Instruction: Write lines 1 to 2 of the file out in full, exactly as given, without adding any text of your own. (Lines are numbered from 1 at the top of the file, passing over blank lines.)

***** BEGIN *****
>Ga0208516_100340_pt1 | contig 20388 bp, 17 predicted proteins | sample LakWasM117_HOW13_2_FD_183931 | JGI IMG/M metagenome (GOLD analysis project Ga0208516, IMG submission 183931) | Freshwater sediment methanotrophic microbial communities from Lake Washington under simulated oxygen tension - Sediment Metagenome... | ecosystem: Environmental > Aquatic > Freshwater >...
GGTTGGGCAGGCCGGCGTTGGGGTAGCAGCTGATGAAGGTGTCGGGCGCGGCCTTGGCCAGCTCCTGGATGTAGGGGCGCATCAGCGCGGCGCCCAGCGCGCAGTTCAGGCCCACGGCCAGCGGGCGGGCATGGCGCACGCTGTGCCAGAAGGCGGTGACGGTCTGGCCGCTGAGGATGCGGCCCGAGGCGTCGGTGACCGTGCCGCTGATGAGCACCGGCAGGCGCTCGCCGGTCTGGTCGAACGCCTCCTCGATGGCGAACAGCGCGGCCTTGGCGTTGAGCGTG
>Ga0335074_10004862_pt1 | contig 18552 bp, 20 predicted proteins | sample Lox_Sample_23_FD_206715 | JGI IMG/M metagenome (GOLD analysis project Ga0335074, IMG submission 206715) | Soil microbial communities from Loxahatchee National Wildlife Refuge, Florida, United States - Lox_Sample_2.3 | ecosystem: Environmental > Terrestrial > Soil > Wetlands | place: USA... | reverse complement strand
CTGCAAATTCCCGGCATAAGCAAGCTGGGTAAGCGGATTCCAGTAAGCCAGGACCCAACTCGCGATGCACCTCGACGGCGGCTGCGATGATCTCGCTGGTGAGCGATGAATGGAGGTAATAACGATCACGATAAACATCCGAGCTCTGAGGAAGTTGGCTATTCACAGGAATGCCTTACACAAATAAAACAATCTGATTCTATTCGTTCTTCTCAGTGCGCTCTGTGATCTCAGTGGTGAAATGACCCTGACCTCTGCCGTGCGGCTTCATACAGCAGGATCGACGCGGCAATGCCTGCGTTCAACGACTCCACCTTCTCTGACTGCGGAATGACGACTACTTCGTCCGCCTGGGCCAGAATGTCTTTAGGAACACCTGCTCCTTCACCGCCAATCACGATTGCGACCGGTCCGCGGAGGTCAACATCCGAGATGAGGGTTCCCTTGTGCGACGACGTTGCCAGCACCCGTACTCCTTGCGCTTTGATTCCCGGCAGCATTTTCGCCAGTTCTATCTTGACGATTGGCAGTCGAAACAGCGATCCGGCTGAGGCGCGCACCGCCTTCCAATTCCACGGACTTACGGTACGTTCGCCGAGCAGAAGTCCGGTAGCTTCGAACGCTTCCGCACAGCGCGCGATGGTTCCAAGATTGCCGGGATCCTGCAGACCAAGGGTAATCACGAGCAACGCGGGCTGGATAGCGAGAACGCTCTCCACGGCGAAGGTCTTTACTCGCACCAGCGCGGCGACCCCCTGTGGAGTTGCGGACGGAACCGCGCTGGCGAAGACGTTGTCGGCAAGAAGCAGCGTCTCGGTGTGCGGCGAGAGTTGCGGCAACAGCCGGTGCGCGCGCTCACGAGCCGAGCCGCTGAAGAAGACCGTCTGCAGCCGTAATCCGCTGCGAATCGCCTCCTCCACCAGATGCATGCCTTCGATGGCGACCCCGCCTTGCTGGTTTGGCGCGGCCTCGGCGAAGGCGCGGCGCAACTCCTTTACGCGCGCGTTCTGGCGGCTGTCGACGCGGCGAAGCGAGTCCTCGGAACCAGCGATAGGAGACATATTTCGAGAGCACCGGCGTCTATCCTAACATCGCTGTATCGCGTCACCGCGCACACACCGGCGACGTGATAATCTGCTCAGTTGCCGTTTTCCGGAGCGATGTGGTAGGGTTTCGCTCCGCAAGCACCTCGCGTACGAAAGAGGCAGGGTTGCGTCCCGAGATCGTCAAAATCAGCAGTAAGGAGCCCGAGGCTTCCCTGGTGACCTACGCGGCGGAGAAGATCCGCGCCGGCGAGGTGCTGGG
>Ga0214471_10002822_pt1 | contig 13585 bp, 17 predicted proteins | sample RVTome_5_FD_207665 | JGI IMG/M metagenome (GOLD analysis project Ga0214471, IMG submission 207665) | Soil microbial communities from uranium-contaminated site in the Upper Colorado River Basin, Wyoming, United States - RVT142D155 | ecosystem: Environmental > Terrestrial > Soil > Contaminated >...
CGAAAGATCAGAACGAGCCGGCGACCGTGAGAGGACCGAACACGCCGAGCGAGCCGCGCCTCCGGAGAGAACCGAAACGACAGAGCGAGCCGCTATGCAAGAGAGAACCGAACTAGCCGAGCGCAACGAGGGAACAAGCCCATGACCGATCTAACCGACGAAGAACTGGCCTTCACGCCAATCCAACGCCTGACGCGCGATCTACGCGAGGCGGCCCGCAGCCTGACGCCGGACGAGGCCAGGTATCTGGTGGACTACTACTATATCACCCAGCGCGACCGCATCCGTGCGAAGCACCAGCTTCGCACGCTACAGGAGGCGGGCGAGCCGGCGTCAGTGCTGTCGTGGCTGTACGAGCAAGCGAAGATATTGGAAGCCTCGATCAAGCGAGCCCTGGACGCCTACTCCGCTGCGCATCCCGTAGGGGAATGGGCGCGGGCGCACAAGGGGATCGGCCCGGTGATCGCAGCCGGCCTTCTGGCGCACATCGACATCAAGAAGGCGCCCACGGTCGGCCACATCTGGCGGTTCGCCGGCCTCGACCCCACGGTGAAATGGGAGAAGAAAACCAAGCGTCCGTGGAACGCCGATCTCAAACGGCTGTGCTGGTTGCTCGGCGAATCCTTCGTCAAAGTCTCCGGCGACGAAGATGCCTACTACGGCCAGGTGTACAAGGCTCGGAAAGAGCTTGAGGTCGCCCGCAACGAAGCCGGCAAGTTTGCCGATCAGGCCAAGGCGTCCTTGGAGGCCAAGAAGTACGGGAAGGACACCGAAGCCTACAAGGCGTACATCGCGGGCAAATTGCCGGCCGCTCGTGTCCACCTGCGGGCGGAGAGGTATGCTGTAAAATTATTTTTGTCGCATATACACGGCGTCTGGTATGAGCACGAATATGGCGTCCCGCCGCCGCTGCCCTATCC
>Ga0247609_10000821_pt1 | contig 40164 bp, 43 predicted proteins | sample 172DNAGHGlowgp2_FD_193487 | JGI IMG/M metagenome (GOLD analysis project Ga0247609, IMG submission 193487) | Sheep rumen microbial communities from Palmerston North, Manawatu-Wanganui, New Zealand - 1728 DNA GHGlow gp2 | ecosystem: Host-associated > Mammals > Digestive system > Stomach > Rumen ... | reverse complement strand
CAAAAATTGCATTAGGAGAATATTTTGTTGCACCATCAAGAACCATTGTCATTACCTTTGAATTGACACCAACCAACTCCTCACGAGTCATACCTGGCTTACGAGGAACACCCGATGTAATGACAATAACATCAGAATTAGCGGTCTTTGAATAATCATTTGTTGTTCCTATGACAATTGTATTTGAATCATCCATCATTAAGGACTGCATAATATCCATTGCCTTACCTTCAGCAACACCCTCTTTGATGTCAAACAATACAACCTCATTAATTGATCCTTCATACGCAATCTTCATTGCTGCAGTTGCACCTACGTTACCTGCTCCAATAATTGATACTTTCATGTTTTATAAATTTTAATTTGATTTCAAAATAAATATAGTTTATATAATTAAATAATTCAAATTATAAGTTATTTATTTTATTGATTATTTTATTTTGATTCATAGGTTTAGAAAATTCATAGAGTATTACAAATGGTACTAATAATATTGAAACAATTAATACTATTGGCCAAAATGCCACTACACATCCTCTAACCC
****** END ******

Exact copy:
>Ga0208516_100340_pt1 | contig 20388 bp, 17 predicted proteins | sample LakWasM117_HOW13_2_FD_183931 | JGI IMG/M metagenome (GOLD analysis project Ga0208516, IMG submission 183931) | Freshwater sediment methanotrophic microbial communities from Lake Washington under simulated oxygen tension - Sediment Metagenome... | ecosystem: Environmental > Aquatic > Freshwater >...
GGTTGGGCAGGCCGGCGTTGGGGTAGCAGCTGATGAAGGTGTCGGGCGCGGCCTTGGCCAGCTCCTGGATGTAGGGGCGCATCAGCGCGGCGCCCAGCGCGCAGTTCAGGCCCACGGCCAGCGGGCGGGCATGGCGCACGCTGTGCCAGAAGGCGGTGACGGTCTGGCCGCTGAGGATGCGGCCCGAGGCGTCGGTGACCGTGCCGCTGATGAGCACCGGCAGGCGCTCGCCGGTCTGGTCGAACGCCTCCTCGATGGCGAACAGCGCGGCCTTGGCGTTGAGCGTG